- Power is shifting and settling in new ways in the national security apparatus too
State Department types have long lamented the gradual shift of power to the NSC over the past several decades. But 24 hour news cycles have made everything political and thus relevant to the White House and it’s only natural that it becomes the locus for most big decisions. But within this several-decade-long trend a new trend has emerged. Power continues to increasingly shift to the White House…but within the White House, the shift is away from the NSC per se and more toward the inner office of the president. This was a trend begun during Bush with the outsized role played by his vice president. But it has been maintained…though in a different form…in this White House with a super-engaged and confident president at the center of everything, as the main foreign policy spokesperson and with his closest personal political advisors playing an outsized role in many policy decisions. Rahm Emanuel may be the most powerful chief of staff since Sherman Adams. David Axelrod, Pete Rouse, Greg Craig, and the vice president and his staff are also very influential as are folks like Dennis McDonough and Mark Lippert more thanks to their personal relationships with the president than their official titles at the NSC.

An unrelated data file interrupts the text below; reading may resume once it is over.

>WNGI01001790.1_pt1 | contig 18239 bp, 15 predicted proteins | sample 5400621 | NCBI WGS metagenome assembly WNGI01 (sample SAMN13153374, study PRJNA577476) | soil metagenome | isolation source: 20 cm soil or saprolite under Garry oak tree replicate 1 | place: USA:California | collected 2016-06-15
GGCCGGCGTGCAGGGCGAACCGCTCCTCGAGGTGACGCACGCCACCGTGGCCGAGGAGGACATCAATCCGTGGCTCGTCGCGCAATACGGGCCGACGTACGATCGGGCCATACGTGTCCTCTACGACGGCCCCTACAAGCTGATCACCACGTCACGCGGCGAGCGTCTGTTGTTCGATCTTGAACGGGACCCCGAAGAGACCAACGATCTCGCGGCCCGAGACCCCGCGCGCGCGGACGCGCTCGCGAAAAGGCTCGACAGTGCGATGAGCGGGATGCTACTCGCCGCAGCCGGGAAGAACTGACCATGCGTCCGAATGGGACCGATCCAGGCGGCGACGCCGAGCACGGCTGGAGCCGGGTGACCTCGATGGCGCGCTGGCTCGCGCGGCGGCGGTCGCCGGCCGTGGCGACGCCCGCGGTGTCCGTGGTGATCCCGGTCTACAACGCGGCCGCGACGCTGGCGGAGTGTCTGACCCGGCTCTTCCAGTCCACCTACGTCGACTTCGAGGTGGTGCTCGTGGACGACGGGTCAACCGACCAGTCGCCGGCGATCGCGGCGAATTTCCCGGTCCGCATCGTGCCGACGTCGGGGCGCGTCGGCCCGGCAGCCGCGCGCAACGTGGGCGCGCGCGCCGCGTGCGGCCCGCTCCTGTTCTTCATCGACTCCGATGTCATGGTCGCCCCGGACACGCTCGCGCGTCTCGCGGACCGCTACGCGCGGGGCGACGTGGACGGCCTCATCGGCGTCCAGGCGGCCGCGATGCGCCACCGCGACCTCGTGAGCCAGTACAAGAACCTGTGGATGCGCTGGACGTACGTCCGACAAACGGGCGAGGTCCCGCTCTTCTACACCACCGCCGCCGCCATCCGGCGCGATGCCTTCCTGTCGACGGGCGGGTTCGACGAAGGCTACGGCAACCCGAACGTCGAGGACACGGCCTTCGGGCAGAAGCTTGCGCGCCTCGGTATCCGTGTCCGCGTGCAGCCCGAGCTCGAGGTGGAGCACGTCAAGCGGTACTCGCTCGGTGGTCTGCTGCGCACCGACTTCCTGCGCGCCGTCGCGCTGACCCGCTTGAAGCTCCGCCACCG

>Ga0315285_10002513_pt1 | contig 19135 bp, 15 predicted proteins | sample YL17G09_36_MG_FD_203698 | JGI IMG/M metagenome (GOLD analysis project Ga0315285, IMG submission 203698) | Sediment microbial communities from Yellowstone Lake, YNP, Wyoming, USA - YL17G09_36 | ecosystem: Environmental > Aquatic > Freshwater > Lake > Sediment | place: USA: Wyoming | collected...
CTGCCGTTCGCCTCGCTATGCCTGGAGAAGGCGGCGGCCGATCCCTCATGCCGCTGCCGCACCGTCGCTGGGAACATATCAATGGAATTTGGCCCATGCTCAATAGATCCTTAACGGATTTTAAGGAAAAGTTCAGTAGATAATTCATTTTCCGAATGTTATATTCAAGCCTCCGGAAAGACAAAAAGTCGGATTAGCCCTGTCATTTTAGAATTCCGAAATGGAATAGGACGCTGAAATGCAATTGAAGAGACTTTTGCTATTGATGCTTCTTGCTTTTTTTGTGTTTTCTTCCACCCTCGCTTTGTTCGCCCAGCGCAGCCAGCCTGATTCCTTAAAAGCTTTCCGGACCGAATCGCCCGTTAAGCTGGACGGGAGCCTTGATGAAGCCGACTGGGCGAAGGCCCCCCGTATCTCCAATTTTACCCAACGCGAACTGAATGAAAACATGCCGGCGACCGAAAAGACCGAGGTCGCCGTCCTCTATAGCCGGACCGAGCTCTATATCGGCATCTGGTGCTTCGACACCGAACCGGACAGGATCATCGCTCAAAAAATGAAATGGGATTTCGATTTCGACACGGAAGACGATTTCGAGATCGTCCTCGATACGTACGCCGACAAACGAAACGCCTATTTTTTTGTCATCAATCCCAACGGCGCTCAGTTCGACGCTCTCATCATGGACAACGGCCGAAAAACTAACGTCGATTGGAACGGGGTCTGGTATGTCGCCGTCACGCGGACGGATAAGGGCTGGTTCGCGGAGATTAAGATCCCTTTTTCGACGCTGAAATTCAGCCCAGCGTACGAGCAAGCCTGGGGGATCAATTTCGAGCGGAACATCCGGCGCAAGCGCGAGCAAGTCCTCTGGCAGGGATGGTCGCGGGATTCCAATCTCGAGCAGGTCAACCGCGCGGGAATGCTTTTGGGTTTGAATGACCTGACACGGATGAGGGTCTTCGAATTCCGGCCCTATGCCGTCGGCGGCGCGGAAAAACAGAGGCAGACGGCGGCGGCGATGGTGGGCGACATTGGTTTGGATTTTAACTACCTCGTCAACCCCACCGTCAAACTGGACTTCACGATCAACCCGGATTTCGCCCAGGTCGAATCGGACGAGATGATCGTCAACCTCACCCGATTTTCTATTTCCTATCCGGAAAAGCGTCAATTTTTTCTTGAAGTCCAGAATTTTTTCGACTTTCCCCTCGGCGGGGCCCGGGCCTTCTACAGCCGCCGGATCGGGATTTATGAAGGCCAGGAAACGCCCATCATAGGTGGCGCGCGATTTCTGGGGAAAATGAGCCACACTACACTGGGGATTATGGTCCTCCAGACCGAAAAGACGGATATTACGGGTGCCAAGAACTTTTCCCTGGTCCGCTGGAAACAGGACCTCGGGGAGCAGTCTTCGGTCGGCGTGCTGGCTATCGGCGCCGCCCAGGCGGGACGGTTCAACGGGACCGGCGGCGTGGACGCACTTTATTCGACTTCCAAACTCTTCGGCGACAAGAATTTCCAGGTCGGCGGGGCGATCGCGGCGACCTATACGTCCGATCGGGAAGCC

- Power is shifting within the diplomatic community
Honestly, I think that power is generally shifting away from the diplomatic community. Ambassadors are superfluous as direct contact between higher level government officials becomes so easy and commonplace. Embassy row is a destination for cocktail parties only these days in Washington and a kind of vestigial limb reminding us of the way things worked back in our parents’ day. But even within the diplomatic community, influence is shifting. The fact that the BRIC ambassadors meet once a month to coordinate policies is a sign of this shift. Ambassadors of traditional allies like those from Europe and Japan are less significant. The Chinese ambassador, because of the formalities involved in communicating with that government remains more significant. Colombia’s ambassador used to be very important. No more. Mexico and Brazil are really the only two Latin ambassadors that matter any longer.
- Washington is now the financial capital of the United States
It’s no small thing that we have created the world’s biggest sovereign wealth fund to pull us out of the economic morass…even if it is the first such fund entirely debt-financed, and even if the stimulus money is only trickling out. (If Viagra stimulated as slowly as the government’s package, Pfizer would also being administered by the White House by now.) But given this newly expanded role of the government, the people who administer these funds at cabinet agencies have become extremely powerful and on many visiting business peoples’ must see lists.
These are just a few anecdotal observations. They understate the impact of new media on politics and influence in Washington. And old money politics still remains in place far more than one would have hoped. In some parts of Washington…on Capitol Hill, for example…dinosaurs and Paleolithic ways still rule. But my sense is that if you were to make a list of the 25 most truly influential people in Washington…particularly on the media and policy community side…you would see a new and surprising array of faces. A subject for another blog perhaps.